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Firm Management

How to Implement Lean Six Sigma in an Accounting Practice

Audit re-engineering has been around for decades and delivered significant increases in firm productivity and is now making another quantum leap in improvement by integrating the key tenants of Lean Six Sigma (LSS) into today’s digital audit workflows.


Audit re-engineering has been around for decades and delivered significant increases in firm productivity and is now making another quantum leap in improvement by integrating the key tenants of Lean Six Sigma (LSS) into today’s digital audit workflows. 

Production efficiencies learned in the manufacturing environment are being applied to audit and accounting practices and building quality control into the three major phases of a compliance engagement: planning, fieldwork, and wrap up/delivery, in addition to adding value from the client’s perspective, which is becoming a key differentiator in delivery of A&A services.


One of the key premises of every audit re-engineering firm is that engagement planning needs to become a priority within the firm and be done in conjunction with clients.  LSS helps firms define Key Performance Indicators (KPIs) to determine whether an engagement is successful such as completing field work on time, delivering the report by a specific due date, and whether the engagement was over/under budget and implementing a mechanism to ensure they are utilized.

Integrating KPIs into the planning process begins with having the client agree to provide their trial balance and all other required schedules to the firm on an agreed upon date or “they” will be responsible for delaying delivery of the report.  Too often, firms take on the burden of dealing with incomplete or delayed source document, which unfortunately many firms have trained their clients that this is acceptable behavior. 

Planning should be done with the entire engagement team first and then include the client so everyone’s expectations are set.  It should take into account the size of the client and the overall risk of the engagement and be done in conjunction with any other similar niche clients to improve the overall efficiency of the team.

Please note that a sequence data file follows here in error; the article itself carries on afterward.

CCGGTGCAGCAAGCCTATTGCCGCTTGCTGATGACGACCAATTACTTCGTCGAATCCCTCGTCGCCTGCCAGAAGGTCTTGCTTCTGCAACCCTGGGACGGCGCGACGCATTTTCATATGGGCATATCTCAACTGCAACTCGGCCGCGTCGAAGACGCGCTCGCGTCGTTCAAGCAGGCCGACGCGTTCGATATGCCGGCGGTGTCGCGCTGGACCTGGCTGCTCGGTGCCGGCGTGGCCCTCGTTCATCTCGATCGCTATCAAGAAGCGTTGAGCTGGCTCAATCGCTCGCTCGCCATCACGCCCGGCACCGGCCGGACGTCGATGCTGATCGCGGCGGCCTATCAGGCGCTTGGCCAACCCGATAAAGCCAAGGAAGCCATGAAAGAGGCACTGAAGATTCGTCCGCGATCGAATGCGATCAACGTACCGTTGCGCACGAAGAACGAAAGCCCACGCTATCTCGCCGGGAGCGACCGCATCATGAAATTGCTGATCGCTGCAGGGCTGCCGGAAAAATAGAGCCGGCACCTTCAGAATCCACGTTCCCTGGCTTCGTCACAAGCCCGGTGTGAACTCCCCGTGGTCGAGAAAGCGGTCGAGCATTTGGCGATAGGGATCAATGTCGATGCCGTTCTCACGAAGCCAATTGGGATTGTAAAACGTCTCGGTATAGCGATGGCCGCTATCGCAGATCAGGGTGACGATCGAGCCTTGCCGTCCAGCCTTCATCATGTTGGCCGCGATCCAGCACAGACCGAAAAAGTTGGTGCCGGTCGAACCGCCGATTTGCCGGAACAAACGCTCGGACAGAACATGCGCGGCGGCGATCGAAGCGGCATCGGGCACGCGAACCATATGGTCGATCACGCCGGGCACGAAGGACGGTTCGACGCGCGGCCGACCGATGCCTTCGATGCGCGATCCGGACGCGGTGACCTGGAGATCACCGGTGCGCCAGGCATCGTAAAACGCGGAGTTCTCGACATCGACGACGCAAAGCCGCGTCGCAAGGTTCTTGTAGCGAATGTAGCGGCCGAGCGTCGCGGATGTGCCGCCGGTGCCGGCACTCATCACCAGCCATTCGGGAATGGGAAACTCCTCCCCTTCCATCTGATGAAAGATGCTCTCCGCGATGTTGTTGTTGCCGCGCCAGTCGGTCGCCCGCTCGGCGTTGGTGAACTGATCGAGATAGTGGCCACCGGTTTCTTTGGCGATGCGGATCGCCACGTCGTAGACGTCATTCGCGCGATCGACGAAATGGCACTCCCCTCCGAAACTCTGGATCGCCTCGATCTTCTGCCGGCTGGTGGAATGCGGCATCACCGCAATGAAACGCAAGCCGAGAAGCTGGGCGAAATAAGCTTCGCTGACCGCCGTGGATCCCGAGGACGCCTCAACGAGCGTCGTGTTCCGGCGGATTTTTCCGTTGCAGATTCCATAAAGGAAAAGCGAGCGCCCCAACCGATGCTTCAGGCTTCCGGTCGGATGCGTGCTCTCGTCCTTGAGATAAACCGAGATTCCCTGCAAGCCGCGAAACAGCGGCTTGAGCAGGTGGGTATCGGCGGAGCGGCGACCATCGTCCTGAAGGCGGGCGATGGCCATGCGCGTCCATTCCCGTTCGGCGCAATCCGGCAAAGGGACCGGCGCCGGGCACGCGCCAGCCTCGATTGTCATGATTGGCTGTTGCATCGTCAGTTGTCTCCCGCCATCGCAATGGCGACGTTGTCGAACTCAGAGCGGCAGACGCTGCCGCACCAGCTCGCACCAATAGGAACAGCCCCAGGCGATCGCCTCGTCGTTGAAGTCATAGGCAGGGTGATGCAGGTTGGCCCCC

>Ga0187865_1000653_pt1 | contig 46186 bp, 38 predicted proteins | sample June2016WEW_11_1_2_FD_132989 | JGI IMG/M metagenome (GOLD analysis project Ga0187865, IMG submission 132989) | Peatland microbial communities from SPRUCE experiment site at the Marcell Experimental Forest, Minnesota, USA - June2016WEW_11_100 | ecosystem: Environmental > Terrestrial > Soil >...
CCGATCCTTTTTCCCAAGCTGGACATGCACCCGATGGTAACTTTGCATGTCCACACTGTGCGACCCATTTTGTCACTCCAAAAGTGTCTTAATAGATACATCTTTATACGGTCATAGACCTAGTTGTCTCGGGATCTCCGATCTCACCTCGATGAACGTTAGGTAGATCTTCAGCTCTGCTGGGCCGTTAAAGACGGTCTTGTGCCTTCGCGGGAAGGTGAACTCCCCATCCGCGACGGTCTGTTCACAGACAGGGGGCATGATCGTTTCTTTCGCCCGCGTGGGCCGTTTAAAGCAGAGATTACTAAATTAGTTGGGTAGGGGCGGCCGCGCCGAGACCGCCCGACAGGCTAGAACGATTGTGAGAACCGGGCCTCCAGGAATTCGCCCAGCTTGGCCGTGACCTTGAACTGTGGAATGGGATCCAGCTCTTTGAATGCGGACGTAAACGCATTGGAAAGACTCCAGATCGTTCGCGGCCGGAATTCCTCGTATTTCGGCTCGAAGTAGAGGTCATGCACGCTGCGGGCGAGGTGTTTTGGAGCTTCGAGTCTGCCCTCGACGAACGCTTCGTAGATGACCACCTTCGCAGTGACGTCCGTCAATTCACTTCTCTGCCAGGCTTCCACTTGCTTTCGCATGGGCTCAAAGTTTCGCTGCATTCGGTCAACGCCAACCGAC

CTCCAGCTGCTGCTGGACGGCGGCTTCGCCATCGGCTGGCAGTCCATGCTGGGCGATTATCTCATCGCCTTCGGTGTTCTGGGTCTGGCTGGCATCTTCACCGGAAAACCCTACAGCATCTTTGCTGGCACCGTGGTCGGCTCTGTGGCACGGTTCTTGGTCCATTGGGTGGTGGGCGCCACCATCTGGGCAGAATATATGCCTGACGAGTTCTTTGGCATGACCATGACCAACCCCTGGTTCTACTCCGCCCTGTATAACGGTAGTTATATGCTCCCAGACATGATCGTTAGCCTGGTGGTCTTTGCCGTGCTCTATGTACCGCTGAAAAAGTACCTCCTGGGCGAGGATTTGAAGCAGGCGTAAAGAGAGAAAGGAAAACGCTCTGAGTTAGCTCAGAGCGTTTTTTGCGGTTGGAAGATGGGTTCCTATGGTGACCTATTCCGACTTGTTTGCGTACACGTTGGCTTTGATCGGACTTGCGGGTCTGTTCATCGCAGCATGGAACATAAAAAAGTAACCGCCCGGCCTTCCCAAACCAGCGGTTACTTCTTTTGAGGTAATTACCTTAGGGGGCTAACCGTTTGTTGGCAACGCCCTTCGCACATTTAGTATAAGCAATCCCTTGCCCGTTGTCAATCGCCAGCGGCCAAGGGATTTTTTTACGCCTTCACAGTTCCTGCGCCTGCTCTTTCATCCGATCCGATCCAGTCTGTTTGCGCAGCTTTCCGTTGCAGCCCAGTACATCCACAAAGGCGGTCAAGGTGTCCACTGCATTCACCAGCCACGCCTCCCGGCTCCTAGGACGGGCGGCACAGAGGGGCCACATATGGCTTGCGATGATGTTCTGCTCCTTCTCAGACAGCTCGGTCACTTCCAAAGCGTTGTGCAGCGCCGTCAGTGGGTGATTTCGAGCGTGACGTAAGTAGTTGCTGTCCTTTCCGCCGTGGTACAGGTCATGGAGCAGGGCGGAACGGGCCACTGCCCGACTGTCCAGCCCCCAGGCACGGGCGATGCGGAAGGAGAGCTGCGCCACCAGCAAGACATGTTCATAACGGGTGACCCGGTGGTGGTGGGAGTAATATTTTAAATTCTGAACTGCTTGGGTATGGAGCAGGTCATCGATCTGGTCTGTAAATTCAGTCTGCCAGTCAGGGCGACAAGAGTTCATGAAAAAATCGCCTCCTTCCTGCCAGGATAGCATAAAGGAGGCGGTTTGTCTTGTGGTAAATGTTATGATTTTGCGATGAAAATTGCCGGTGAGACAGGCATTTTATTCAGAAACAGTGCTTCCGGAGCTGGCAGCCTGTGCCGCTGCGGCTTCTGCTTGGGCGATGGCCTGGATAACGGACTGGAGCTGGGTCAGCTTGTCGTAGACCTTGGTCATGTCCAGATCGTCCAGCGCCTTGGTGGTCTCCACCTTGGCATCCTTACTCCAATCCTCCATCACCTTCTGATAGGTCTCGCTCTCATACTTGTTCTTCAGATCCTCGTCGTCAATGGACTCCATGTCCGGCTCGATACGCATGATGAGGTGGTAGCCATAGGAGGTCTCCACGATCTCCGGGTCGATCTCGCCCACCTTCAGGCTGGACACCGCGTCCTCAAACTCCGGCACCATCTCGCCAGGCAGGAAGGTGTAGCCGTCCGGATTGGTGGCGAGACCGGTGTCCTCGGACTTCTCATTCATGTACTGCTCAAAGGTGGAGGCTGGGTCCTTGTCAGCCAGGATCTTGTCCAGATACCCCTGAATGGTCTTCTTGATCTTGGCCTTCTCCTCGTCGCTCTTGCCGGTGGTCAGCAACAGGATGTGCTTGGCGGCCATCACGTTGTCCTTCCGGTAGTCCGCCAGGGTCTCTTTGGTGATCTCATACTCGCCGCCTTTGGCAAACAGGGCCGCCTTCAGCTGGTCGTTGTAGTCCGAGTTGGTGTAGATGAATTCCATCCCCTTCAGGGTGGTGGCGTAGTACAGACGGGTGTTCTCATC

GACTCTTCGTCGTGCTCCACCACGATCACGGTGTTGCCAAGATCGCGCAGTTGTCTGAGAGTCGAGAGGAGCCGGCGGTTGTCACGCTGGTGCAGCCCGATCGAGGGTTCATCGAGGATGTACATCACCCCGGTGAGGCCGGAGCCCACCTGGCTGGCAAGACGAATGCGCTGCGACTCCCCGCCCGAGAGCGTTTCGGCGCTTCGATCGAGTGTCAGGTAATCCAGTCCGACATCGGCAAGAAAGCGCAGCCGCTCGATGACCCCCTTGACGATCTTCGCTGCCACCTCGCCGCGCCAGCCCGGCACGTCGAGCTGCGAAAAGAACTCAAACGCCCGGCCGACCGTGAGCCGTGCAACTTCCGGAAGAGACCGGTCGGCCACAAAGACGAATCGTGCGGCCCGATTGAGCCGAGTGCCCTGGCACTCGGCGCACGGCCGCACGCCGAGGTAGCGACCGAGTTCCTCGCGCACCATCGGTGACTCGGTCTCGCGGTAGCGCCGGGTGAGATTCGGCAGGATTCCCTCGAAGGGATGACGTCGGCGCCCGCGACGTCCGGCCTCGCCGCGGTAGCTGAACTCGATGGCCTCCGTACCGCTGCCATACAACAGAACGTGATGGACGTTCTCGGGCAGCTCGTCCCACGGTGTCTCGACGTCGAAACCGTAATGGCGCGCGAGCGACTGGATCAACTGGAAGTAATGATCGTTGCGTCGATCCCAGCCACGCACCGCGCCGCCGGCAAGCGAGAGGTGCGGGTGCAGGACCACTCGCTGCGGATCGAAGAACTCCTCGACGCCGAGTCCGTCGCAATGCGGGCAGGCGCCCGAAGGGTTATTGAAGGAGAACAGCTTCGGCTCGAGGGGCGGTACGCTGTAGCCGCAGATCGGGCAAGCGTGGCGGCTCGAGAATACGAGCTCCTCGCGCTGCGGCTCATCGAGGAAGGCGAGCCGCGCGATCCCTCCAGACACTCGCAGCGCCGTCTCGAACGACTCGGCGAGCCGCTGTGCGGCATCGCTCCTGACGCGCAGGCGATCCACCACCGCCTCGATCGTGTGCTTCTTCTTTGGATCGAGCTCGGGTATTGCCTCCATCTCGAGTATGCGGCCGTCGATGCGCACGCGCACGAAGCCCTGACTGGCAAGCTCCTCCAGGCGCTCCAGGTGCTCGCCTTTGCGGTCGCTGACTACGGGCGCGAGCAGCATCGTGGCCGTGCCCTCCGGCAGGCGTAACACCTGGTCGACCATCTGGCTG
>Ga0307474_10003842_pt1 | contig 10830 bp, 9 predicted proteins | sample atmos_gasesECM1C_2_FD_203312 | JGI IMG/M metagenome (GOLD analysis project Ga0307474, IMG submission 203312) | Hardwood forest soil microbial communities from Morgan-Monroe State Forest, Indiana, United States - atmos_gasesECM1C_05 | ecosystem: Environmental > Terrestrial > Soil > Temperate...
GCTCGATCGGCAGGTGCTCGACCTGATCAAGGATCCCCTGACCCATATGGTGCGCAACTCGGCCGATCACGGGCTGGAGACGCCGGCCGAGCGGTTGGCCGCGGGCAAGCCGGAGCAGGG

Working as a segment/niche team allows for partners, managers and staff auditors to discuss and understand the plan for each individual client, including determining the appropriate level of staffing for each day on the job as well as to tailor the engagement program to what is necessary for that client.  Doing this with all team members also allows for discussion on the impact of any new accounting standards and for the drafting of preliminary footnotes, so staff are in tune with the requirements before beginning fieldwork. 

One of the key components of planning is to include the time needed to substantially complete each engagement before starting the next one.  Too often firms neglect planning and “wrap up” days with reviewers and partners, which are necessary to meet the scheduled delivery date.  Another important LSS component of planning is determining the optimum onsite staffing requirements needed for the job. 

While there are times where overstaffing is important for training and possibly for inventory observation, if it is not necessary for staff to be onsite on a particular day, it is better to have them work remotely through the collaboration tools mentioned below in the Fieldwork section.  LSS principles also support using a workflow tool which tracks target dates and sends out warnings to notify managers as to the adherence to the schedule and promote communications with the client when the schedule is at risk.

Another important part of the planning with the client is educating them on all documents needed and how they should be delivered.  Using client portals helps in planning, as the in-charge can be notified when documents are uploaded and those documents are also accessible to any member of the audit team, which is not the case with email that is usually only available to the recipient. 

If the client does not deliver the required documents on time, the firm must be prepared to invoke the previously agreed upon consequences with the client, which is why it is critical that the partner, manager, and staff are all in tune with this, which was part of the initial planning.


Firms must adhere to their plan to ensure they complete all necessary detail work while they are in the field, which also includes preparing a draft of the financial reports (including footnotes and previewed disclosures), and having the necessary personnel scheduled to review the work before leaving the client site, which can be again be managed with a digital workflow tool.